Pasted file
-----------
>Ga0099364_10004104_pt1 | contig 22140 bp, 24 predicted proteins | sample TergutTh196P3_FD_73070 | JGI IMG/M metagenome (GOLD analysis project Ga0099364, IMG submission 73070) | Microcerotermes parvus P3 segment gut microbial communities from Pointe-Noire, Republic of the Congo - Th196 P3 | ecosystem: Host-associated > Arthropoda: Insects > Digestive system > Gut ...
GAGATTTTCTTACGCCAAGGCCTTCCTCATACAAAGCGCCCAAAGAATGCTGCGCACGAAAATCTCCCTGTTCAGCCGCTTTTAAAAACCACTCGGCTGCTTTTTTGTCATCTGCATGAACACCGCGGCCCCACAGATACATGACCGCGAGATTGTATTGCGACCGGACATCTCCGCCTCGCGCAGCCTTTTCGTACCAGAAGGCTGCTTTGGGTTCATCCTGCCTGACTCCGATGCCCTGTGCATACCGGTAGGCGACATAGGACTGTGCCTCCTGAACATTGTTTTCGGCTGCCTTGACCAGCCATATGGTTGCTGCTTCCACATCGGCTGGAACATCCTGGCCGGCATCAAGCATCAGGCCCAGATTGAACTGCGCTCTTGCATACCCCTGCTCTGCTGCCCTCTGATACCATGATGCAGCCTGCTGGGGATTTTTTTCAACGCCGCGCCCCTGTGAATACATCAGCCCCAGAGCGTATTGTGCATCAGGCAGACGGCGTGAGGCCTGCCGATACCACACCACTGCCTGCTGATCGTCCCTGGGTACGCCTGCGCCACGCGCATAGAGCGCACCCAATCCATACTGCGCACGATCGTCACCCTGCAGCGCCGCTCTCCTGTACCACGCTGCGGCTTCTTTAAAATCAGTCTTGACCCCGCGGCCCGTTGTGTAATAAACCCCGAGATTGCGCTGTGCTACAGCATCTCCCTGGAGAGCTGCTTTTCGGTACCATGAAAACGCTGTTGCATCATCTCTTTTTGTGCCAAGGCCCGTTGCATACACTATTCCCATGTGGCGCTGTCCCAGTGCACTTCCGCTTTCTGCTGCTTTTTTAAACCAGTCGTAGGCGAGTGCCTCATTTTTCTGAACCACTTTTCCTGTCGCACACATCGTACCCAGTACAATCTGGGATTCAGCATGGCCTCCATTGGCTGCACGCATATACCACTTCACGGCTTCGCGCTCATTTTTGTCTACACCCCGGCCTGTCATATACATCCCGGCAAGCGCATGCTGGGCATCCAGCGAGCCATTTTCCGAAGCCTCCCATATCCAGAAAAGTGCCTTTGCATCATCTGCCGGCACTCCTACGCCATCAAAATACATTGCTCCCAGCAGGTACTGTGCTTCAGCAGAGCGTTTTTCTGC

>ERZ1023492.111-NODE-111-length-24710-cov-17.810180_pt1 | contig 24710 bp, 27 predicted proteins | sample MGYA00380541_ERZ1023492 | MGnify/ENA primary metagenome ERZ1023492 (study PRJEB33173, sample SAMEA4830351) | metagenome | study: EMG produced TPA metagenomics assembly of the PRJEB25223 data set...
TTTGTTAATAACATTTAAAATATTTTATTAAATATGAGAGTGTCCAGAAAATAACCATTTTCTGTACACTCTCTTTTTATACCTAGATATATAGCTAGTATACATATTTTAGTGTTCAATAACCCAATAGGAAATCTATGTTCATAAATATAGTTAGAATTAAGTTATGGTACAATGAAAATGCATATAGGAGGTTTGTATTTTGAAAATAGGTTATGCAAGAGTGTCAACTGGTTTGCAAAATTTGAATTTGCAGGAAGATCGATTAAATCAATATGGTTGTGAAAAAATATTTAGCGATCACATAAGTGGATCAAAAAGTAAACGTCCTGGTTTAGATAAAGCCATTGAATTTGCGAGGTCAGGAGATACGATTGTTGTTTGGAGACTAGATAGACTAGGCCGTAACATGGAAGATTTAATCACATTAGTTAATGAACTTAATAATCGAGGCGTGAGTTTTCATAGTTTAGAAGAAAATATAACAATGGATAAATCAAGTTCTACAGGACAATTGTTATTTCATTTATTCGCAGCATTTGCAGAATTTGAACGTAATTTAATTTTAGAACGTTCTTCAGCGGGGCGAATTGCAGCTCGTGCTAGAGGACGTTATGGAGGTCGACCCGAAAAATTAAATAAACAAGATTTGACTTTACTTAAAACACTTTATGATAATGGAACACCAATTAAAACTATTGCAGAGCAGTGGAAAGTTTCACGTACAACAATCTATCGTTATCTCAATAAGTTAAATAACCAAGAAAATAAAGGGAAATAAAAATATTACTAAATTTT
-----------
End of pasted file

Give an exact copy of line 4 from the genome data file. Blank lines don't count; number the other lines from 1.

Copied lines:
TTTGTTAATAACATTTAAAATATTTTATTAAATATGAGAGTGTCCAGAAAATAACCATTTTCTGTACACTCTCTTTTTATACCTAGATATATAGCTAGTATACATATTTTAGTGTTCAATAACCCAATAGGAAATCTATGTTCATAAATATAGTTAGAATTAAGTTATGGTACAATGAAAATGCATATAGGAGGTTTGTATTTTGAAAATAGGTTATGCAAGAGTGTCAACTGGTTTGCAAAATTTGAATTTGCAGGAAGATCGATTAAATCAATATGGTTGTGAAAAAATATTTAGCGATCACATAAGTGGATCAAAAAGTAAACGTCCTGGTTTAGATAAAGCCATTGAATTTGCGAGGTCAGGAGATACGATTGTTGTTTGGAGACTAGATAGACTAGGCCGTAACATGGAAGATTTAATCACATTAGTTAATGAACTTAATAATCGAGGCGTGAGTTTTCATAGTTTAGAAGAAAATATAACAATGGATAAATCAAGTTCTACAGGACAATTGTTATTTCATTTATTCGCAGCATTTGCAGAATTTGAACGTAATTTAATTTTAGAACGTTCTTCAGCGGGGCGAATTGCAGCTCGTGCTAGAGGACGTTATGGAGGTCGACCCGAAAAATTAAATAAACAAGATTTGACTTTACTTAAAACACTTTATGATAATGGAACACCAATTAAAACTATTGCAGAGCAGTGGAAAGTTTCACGTACAACAATCTATCGTTATCTCAATAAGTTAAATAACCAAGAAAATAAAGGGAAATAAAAATATTACTAAATTTT